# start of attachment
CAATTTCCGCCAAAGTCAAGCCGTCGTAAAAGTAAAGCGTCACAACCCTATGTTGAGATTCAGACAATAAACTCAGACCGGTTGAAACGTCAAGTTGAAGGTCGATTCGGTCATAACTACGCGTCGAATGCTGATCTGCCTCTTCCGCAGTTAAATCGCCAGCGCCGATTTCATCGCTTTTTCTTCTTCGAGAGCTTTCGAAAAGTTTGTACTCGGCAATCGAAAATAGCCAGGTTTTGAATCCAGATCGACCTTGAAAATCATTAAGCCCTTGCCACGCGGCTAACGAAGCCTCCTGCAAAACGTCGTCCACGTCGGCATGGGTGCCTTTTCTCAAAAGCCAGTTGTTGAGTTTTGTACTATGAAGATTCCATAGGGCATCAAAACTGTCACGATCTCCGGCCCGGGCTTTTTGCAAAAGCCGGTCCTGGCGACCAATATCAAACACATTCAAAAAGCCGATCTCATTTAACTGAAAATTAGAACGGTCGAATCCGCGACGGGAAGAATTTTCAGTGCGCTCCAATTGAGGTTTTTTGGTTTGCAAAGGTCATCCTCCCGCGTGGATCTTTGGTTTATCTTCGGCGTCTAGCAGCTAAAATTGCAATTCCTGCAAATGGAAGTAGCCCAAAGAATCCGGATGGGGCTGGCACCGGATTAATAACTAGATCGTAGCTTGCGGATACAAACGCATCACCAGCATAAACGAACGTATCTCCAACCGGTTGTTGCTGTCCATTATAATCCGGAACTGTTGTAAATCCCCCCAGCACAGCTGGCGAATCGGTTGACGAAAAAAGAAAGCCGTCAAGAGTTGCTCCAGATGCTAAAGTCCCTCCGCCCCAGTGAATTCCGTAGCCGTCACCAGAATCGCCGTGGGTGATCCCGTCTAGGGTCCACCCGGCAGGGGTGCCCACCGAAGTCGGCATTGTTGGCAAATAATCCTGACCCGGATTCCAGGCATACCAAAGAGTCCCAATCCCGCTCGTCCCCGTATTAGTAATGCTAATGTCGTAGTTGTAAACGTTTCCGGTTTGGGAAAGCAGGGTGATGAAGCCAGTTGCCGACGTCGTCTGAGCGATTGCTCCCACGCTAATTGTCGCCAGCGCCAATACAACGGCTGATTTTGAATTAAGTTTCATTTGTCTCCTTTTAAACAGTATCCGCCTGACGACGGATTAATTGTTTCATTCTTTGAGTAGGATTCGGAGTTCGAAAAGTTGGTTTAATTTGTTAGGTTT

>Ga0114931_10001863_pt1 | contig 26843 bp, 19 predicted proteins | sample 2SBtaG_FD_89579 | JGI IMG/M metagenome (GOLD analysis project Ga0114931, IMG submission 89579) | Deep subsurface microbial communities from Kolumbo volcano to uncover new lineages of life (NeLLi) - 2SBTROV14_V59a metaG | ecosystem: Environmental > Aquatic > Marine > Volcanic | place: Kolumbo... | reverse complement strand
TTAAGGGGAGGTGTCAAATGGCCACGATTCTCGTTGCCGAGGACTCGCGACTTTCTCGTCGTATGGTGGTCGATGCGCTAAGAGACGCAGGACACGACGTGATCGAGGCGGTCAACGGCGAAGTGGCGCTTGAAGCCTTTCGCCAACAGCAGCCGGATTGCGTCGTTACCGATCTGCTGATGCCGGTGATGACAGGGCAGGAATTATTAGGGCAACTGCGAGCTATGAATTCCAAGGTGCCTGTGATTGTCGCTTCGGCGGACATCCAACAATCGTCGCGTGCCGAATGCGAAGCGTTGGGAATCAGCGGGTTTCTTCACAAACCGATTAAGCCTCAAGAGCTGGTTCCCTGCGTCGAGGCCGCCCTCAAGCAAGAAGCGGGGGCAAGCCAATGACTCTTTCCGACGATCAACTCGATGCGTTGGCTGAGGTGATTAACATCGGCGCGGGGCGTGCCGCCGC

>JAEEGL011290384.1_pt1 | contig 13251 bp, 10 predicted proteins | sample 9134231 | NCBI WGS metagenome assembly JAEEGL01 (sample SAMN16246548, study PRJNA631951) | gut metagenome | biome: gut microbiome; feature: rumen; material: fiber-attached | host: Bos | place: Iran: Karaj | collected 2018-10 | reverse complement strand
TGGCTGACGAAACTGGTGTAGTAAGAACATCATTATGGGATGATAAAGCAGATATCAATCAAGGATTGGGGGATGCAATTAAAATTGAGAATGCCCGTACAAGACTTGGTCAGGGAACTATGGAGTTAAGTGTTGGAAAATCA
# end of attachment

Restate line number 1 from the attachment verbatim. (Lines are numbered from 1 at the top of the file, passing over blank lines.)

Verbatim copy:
CAATTTCCGCCAAAGTCAAGCCGTCGTAAAAGTAAAGCGTCACAACCCTATGTTGAGATTCAGACAATAAACTCAGACCGGTTGAAACGTCAAGTTGAAGGTCGATTCGGTCATAACTACGCGTCGAATGCTGATCTGCCTCTTCCGCAGTTAAATCGCCAGCGCCGATTTCATCGCTTTTTCTTCTTCGAGAGCTTTCGAAAAGTTTGTACTCGGCAATCGAAAATAGCCAGGTTTTGAATCCAGATCGACCTTGAAAATCATTAAGCCCTTGCCACGCGGCTAACGAAGCCTCCTGCAAAACGTCGTCCACGTCGGCATGGGTGCCTTTTCTCAAAAGCCAGTTGTTGAGTTTTGTACTATGAAGATTCCATAGGGCATCAAAACTGTCACGATCTCCGGCCCGGGCTTTTTGCAAAAGCCGGTCCTGGCGACCAATATCAAACACATTCAAAAAGCCGATCTCATTTAACTGAAAATTAGAACGGTCGAATCCGCGACGGGAAGAATTTTCAGTGCGCTCCAATTGAGGTTTTTTGGTTTGCAAAGGTCATCCTCCCGCGTGGATCTTTGGTTTATCTTCGGCGTCTAGCAGCTAAAATTGCAATTCCTGCAAATGGAAGTAGCCCAAAGAATCCGGATGGGGCTGGCACCGGATTAATAACTAGATCGTAGCTTGCGGATACAAACGCATCACCAGCATAAACGAACGTATCTCCAACCGGTTGTTGCTGTCCATTATAATCCGGAACTGTTGTAAATCCCCCCAGCACAGCTGGCGAATCGGTTGACGAAAAAAGAAAGCCGTCAAGAGTTGCTCCAGATGCTAAAGTCCCTCCGCCCCAGTGAATTCCGTAGCCGTCACCAGAATCGCCGTGGGTGATCCCGTCTAGGGTCCACCCGGCAGGGGTGCCCACCGAAGTCGGCATTGTTGGCAAATAATCCTGACCCGGATTCCAGGCATACCAAAGAGTCCCAATCCCGCTCGTCCCCGTATTAGTAATGCTAATGTCGTAGTTGTAAACGTTTCCGGTTTGGGAAAGCAGGGTGATGAAGCCAGTTGCCGACGTCGTCTGAGCGATTGCTCCCACGCTAATTGTCGCCAGCGCCAATACAACGGCTGATTTTGAATTAAGTTTCATTTGTCTCCTTTTAAACAGTATCCGCCTGACGACGGATTAATTGTTTCATTCTTTGAGTAGGATTCGGAGTTCGAAAAGTTGGTTTAATTTGTTAGGTTT